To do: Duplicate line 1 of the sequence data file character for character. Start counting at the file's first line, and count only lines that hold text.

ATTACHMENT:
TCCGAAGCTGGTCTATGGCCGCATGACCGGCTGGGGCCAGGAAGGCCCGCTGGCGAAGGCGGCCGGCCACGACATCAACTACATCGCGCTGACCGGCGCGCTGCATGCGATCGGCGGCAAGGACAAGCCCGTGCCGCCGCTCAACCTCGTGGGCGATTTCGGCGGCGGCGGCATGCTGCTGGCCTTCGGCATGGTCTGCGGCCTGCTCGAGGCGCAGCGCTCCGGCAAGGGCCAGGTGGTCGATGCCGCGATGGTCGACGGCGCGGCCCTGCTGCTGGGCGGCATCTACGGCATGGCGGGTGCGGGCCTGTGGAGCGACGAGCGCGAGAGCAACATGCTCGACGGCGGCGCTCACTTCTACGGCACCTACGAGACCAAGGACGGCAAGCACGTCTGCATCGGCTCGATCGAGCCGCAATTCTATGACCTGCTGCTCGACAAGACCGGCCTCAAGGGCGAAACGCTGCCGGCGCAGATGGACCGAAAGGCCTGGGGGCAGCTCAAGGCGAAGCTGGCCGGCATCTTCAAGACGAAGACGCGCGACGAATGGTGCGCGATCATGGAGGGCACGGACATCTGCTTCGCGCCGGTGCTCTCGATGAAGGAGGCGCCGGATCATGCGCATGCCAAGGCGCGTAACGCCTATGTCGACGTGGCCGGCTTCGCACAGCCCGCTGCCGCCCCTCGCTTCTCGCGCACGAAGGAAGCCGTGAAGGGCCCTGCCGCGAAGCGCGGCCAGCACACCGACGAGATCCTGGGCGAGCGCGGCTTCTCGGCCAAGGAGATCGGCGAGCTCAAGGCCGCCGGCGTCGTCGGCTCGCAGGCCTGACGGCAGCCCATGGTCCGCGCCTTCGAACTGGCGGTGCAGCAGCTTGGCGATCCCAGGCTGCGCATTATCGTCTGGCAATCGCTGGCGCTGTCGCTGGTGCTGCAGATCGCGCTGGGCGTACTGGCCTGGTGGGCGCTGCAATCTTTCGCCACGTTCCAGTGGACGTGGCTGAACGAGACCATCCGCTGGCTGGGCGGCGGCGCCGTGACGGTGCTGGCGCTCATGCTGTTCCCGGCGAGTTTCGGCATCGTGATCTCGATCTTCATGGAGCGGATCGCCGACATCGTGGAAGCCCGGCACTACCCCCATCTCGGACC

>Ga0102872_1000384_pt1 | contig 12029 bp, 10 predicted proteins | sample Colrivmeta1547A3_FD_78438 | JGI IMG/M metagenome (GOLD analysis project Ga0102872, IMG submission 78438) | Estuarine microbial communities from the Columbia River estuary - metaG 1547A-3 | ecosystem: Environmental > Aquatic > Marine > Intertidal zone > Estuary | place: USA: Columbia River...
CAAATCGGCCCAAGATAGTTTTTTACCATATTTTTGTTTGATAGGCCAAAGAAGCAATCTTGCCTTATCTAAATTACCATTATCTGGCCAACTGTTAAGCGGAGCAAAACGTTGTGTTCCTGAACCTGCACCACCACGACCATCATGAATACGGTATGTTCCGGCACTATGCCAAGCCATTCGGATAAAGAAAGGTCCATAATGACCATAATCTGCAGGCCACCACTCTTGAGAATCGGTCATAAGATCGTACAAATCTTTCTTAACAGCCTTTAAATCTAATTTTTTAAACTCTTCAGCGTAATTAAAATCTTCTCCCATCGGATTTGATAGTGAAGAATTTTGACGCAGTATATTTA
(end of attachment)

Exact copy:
TCCGAAGCTGGTCTATGGCCGCATGACCGGCTGGGGCCAGGAAGGCCCGCTGGCGAAGGCGGCCGGCCACGACATCAACTACATCGCGCTGACCGGCGCGCTGCATGCGATCGGCGGCAAGGACAAGCCCGTGCCGCCGCTCAACCTCGTGGGCGATTTCGGCGGCGGCGGCATGCTGCTGGCCTTCGGCATGGTCTGCGGCCTGCTCGAGGCGCAGCGCTCCGGCAAGGGCCAGGTGGTCGATGCCGCGATGGTCGACGGCGCGGCCCTGCTGCTGGGCGGCATCTACGGCATGGCGGGTGCGGGCCTGTGGAGCGACGAGCGCGAGAGCAACATGCTCGACGGCGGCGCTCACTTCTACGGCACCTACGAGACCAAGGACGGCAAGCACGTCTGCATCGGCTCGATCGAGCCGCAATTCTATGACCTGCTGCTCGACAAGACCGGCCTCAAGGGCGAAACGCTGCCGGCGCAGATGGACCGAAAGGCCTGGGGGCAGCTCAAGGCGAAGCTGGCCGGCATCTTCAAGACGAAGACGCGCGACGAATGGTGCGCGATCATGGAGGGCACGGACATCTGCTTCGCGCCGGTGCTCTCGATGAAGGAGGCGCCGGATCATGCGCATGCCAAGGCGCGTAACGCCTATGTCGACGTGGCCGGCTTCGCACAGCCCGCTGCCGCCCCTCGCTTCTCGCGCACGAAGGAAGCCGTGAAGGGCCCTGCCGCGAAGCGCGGCCAGCACACCGACGAGATCCTGGGCGAGCGCGGCTTCTCGGCCAAGGAGATCGGCGAGCTCAAGGCCGCCGGCGTCGTCGGCTCGCAGGCCTGACGGCAGCCCATGGTCCGCGCCTTCGAACTGGCGGTGCAGCAGCTTGGCGATCCCAGGCTGCGCATTATCGTCTGGCAATCGCTGGCGCTGTCGCTGGTGCTGCAGATCGCGCTGGGCGTACTGGCCTGGTGGGCGCTGCAATCTTTCGCCACGTTCCAGTGGACGTGGCTGAACGAGACCATCCGCTGGCTGGGCGGCGGCGCCGTGACGGTGCTGGCGCTCATGCTGTTCCCGGCGAGTTTCGGCATCGTGATCTCGATCTTCATGGAGCGGATCGCCGACATCGTGGAAGCCCGGCACTACCCCCATCTCGGACC